Constitutional law tends to proceed via analogy: this case looks like that one, so we should apply the same reasoning. Elster borrows its logic not from other campaign finance decisions, but from a case about public-sector unions. For much of the past century, many states allowed “agency shop” agreements, in which public employees could be compelled to pay dues to the union that represented them, even if they chose not to join. This was meant to avoid free riders: since the unions are required by law to represent all employees, the mandatory dues prevent a situation in which everyone decides to enjoy the benefits of collective bargaining without paying for them.
Until last year, the rule on such arrangements was set out in a 1977 case called Abood v. Detroit Board of Education. States could force public-sector employees to pay dues, the Supreme Court held, but their money couldn’t be used on political or issue advocacy. The Court had decided Buckley just a year earlier, establishing the connection between political spending and speech. In Abood, it reasoned that the fact that nonmembers “are compelled to make, rather than prohibited from making, contributions for political purposes works no less an infringement of their constitutional rights.” If there’s a right to spend on politics, there must be a right not to.
The Abood compromise held for four decades. But last summer, in Janus v. AFSCME, the Court’s conservative majority overruled Abood, holding that even forced dues to pay for labor negotiations violated the First Amendment. In his majority opinion, Justice Samuel Alito reasoned that all public-sector union activity is inherently political. Avoiding the free rider problem wasn’t a strong enough reason to force people to support such political speech against their will. Agency shop clauses for public employees were unconstitutional, period. The case looked to many liberals like a naked effort to hobble an important source of support for the Democratic Party. (And to at least one conservative: Donald Trump tweeted after the ruling, “Big loss for the coffers of the Democrats!”) In her dissenting opinion, Justice Elena Kagan lambasted the majority for overturning a long-established precedent and mounted a vigorous defense of the necessity of agency shop clauses. “The majority has overruled Abood for no exceptional or special reason, but because it never liked the decision,” she wrote. “It has overruled Abood because it wanted to.”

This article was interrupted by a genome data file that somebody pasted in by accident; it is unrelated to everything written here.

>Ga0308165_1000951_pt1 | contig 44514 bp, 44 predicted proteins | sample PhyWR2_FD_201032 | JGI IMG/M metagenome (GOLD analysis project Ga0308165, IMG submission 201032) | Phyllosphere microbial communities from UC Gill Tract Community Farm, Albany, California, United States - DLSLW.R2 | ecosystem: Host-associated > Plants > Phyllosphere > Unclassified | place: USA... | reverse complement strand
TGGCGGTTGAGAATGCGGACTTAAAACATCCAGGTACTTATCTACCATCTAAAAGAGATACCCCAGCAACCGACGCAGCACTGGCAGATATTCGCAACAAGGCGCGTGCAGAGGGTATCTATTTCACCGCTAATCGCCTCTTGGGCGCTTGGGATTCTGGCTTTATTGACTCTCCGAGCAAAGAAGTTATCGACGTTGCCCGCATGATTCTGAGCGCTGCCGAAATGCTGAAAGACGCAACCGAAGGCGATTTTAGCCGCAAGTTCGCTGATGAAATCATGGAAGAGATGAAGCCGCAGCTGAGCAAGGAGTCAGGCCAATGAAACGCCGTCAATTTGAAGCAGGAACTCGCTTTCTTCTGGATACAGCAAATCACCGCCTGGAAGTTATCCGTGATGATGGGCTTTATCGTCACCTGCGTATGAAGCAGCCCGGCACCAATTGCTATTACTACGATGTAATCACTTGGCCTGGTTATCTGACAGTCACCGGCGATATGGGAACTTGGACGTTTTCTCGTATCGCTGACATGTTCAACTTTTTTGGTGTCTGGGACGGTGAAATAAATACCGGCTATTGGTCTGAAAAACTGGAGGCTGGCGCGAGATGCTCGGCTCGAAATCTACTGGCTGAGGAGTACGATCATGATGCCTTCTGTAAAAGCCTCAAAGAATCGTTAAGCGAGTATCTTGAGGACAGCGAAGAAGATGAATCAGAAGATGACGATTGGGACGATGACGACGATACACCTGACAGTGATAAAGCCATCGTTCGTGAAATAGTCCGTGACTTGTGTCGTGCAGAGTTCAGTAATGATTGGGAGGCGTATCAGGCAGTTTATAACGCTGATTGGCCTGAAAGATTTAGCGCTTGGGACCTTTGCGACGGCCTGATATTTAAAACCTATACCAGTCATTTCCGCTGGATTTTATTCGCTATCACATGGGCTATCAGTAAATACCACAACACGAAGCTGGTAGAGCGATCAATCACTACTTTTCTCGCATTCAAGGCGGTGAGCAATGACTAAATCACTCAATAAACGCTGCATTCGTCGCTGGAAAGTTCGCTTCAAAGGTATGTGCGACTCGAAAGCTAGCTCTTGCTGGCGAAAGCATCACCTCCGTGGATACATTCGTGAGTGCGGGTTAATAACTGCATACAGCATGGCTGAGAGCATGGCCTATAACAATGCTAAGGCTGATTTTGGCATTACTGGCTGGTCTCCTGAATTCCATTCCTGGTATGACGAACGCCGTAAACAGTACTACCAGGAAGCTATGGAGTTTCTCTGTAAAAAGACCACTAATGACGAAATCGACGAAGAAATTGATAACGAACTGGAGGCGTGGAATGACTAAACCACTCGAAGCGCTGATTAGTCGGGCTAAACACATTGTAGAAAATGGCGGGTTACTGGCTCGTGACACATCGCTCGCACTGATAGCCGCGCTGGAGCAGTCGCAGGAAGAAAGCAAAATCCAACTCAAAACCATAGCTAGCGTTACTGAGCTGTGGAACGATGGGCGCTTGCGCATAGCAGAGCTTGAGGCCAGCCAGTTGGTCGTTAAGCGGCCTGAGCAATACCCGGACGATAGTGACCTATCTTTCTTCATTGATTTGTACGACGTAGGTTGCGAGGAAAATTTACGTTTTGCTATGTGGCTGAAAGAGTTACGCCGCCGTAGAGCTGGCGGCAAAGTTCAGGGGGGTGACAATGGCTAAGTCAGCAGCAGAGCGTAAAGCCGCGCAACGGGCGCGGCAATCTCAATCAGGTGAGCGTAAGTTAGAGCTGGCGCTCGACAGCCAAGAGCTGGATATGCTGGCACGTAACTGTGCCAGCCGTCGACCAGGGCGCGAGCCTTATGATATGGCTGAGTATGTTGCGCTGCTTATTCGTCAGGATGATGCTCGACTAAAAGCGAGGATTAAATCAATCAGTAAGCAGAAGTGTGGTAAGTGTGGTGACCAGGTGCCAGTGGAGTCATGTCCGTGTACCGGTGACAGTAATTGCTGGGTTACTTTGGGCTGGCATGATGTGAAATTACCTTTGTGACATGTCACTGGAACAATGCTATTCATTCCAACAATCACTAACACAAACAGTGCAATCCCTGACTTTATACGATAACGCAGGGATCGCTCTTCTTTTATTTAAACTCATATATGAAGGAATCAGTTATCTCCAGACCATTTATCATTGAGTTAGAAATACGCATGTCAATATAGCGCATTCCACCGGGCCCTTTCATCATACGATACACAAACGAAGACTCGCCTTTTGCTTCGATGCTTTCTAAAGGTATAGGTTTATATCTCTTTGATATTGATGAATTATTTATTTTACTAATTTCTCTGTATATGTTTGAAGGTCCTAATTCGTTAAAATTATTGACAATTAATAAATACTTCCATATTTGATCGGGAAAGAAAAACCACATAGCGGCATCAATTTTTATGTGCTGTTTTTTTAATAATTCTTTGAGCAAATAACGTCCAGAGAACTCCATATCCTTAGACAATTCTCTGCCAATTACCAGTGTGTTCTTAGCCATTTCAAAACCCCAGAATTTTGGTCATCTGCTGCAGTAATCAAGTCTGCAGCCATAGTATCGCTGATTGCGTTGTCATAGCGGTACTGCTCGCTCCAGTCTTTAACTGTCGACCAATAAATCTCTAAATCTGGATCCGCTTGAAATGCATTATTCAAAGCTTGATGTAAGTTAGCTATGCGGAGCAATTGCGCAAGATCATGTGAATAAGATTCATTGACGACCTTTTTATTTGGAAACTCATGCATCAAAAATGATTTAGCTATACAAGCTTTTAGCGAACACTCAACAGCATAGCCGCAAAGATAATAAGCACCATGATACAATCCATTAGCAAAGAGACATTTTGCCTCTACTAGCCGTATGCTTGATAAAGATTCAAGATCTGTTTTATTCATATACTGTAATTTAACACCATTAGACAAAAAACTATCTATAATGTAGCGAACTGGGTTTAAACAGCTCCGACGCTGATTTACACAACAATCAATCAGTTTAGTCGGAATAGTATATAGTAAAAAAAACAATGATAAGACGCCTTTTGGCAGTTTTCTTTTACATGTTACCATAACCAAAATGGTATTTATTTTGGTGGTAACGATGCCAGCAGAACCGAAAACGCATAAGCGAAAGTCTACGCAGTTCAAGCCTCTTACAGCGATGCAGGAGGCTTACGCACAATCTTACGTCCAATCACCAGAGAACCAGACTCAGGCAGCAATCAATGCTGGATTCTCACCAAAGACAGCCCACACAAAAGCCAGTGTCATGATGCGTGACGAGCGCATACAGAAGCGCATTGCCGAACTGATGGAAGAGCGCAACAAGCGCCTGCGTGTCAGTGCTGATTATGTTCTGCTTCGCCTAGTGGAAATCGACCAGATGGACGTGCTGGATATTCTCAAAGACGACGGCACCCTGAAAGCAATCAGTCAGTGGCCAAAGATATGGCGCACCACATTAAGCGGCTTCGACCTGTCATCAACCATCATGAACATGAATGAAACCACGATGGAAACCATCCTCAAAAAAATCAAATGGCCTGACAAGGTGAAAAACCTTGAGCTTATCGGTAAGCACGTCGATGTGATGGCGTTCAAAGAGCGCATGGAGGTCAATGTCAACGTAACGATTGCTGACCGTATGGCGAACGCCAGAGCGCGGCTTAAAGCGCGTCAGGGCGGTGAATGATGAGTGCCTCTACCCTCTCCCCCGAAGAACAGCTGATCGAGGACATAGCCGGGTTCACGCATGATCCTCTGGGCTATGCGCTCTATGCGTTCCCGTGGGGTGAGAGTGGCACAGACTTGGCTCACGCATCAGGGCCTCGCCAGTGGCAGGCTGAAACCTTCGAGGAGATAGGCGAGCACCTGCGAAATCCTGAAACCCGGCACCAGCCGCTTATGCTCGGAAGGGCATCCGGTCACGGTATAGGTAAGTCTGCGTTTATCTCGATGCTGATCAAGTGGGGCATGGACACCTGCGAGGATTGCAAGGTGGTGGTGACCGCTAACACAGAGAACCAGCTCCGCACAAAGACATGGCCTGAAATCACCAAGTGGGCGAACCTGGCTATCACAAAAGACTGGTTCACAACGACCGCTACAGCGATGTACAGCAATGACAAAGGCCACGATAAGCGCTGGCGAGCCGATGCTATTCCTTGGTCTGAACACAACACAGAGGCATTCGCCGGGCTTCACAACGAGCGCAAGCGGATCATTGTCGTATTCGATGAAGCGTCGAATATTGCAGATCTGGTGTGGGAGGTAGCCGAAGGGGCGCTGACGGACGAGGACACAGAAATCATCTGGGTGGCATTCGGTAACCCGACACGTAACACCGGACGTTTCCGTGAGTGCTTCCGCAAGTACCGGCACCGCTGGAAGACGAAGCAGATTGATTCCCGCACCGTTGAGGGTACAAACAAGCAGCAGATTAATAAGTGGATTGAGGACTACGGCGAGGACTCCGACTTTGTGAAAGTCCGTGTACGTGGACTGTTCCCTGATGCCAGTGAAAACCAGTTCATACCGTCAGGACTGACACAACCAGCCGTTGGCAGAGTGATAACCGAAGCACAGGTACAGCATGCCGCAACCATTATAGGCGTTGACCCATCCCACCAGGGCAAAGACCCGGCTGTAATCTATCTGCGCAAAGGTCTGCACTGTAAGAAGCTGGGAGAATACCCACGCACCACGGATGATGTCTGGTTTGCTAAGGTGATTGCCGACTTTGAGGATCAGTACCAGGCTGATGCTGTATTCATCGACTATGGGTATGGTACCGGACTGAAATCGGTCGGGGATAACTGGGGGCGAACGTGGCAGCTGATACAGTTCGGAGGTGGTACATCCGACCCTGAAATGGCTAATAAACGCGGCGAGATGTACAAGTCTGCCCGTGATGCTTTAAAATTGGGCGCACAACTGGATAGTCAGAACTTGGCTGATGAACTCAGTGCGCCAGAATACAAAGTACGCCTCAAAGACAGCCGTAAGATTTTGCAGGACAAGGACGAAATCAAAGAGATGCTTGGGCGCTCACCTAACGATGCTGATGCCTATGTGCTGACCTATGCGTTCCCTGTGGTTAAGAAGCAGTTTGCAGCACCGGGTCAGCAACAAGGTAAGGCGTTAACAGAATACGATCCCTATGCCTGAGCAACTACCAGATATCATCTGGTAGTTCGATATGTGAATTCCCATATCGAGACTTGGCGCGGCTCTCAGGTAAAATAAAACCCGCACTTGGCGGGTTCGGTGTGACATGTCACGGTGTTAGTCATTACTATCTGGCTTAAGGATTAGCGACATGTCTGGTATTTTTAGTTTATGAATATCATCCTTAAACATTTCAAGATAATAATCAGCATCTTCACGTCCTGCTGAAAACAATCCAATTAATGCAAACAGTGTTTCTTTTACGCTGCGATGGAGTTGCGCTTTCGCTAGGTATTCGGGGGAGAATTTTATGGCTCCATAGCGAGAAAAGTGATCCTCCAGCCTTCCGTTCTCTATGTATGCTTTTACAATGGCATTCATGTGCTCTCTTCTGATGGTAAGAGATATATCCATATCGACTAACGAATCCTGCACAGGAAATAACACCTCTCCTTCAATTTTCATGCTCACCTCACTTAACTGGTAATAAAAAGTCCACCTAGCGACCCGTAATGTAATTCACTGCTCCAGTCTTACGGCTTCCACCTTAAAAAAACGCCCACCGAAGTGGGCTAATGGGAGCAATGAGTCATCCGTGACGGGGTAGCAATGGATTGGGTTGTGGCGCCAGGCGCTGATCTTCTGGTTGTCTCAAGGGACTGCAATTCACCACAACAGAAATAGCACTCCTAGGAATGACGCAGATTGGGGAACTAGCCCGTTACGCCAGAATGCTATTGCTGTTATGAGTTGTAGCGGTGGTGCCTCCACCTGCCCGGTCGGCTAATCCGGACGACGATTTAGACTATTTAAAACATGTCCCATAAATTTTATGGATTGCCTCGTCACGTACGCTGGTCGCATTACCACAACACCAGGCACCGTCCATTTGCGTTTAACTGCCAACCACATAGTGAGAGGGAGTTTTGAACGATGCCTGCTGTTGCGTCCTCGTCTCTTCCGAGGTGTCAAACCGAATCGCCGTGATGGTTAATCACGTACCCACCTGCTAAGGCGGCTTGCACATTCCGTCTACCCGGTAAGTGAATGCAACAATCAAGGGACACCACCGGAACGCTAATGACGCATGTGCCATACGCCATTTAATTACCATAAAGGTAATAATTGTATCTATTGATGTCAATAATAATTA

This acrimonious fight, however, overlooked what should have been the real point. The tug-of-war over free riders and political versus nonpolitical speech concealed a gaping theoretical hole in both sides’ reasoning. Because it turns out that Abood, too, was based on an analogy—a false one. Janus was the most recent example of the harm that analogy can cause. It’s unlikely to be the last.
In 1942, Marie and Gathie Barnett, a pair of sisters in West Virginia, were expelled from their elementary school after refusing to say the Pledge of Allegiance. Their case made it to the Supreme Court, which overturned the punishment and held that the First Amendment forbade the government from compelling people to speak. Justice Robert H. Jackson’s majority opinion produced one of the most celebrated lines in Supreme Court history: “If there is any fixed star in our constitutional constellation, it is that no official, high or petty, can prescribe what shall be orthodox in politics, nationalism, religion, or other matters of opinion or force citizens to confess by word or act their faith therein.”
Thirty-five years later, in Abood, the Court decided that making public employees give money to unions could be analogous to making children pledge allegiance to the flag. Justice Potter Stewart’s† majority opinion referenced Jackson’s famous statement explicitly. The principles behind it, the Court held, “are no less applicable to the case at bar, and they thus prohibit the appellees from requiring any of the appellants to contribute to the support of an ideological cause he may oppose.” Forcing someone to subsidize someone else’s speech was constitutionally equivalent to forcing that person to literally speak.